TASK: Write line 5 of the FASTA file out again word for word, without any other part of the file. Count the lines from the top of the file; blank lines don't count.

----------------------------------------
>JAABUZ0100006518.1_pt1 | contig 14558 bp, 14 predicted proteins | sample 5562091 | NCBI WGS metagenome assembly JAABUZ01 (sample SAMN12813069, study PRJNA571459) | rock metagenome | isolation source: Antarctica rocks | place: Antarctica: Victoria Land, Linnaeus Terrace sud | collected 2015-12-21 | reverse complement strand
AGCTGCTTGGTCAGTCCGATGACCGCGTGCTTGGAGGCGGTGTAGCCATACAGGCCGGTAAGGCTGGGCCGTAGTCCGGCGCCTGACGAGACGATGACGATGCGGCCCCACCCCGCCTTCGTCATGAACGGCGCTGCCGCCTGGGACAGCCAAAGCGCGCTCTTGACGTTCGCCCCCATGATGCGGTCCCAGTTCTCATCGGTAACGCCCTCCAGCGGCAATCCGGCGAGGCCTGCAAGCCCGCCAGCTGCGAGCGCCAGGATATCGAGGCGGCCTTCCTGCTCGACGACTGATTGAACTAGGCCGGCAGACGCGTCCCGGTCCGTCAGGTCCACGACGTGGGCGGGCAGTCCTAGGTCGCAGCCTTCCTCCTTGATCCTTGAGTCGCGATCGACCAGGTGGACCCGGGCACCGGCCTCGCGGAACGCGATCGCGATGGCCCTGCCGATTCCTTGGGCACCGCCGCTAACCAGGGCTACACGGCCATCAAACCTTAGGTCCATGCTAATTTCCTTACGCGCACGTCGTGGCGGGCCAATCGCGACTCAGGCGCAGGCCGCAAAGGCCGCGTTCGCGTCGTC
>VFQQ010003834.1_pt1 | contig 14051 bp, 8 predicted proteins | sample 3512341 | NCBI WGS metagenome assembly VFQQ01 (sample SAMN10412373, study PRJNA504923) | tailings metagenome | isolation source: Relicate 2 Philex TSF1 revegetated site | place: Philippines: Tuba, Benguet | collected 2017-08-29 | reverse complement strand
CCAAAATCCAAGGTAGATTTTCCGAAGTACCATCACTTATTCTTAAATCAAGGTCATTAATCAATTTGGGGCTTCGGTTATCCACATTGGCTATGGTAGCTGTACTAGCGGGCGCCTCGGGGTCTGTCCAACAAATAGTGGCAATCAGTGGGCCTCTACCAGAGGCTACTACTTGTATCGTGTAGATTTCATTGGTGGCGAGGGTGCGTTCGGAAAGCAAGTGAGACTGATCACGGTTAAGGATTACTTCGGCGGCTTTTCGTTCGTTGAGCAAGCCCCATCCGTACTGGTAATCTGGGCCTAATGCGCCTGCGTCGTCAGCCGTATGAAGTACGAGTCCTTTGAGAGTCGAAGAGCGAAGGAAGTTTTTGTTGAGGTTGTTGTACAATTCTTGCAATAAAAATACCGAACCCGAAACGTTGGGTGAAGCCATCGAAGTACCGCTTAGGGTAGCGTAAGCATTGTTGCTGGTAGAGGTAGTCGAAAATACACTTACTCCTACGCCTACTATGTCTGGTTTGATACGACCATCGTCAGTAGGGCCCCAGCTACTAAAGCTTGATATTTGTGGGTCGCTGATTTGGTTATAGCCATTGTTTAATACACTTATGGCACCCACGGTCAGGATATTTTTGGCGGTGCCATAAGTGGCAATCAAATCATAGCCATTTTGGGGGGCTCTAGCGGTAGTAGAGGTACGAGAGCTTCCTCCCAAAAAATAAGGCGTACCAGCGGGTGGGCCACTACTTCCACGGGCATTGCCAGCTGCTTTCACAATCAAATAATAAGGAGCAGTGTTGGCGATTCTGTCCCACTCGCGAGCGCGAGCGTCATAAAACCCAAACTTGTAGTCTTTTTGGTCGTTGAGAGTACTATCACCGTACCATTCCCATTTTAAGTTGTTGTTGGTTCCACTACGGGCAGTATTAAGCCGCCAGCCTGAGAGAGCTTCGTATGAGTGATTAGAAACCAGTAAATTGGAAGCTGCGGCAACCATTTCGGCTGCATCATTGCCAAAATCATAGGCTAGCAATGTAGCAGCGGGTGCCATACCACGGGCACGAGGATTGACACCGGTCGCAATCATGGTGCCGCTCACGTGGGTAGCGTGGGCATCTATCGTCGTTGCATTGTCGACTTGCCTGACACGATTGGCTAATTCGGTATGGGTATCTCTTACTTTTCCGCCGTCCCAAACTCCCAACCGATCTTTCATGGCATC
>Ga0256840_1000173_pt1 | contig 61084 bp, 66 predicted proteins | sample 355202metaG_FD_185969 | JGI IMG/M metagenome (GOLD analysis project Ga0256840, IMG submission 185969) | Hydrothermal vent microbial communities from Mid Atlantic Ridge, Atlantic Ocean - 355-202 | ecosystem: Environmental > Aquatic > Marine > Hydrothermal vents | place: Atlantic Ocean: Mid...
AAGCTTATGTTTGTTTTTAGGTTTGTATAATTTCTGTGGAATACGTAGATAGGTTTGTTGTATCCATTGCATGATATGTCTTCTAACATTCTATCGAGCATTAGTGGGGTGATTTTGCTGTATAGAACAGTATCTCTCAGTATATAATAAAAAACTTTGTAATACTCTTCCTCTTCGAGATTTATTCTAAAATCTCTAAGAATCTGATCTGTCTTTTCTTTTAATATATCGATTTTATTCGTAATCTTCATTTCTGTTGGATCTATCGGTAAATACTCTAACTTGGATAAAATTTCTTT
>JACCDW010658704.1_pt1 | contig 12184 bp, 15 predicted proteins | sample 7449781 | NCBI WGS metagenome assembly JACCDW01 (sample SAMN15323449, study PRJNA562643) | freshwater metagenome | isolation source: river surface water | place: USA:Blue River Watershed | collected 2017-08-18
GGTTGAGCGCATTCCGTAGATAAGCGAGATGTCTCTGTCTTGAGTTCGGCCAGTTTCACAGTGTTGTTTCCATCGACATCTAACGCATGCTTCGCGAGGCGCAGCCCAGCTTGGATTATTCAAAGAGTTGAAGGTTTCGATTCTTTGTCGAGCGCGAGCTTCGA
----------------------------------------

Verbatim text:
>Ga0256840_1000173_pt1 | contig 61084 bp, 66 predicted proteins | sample 355202metaG_FD_185969 | JGI IMG/M metagenome (GOLD analysis project Ga0256840, IMG submission 185969) | Hydrothermal vent microbial communities from Mid Atlantic Ridge, Atlantic Ocean - 355-202 | ecosystem: Environmental > Aquatic > Marine > Hydrothermal vents | place: Atlantic Ocean: Mid...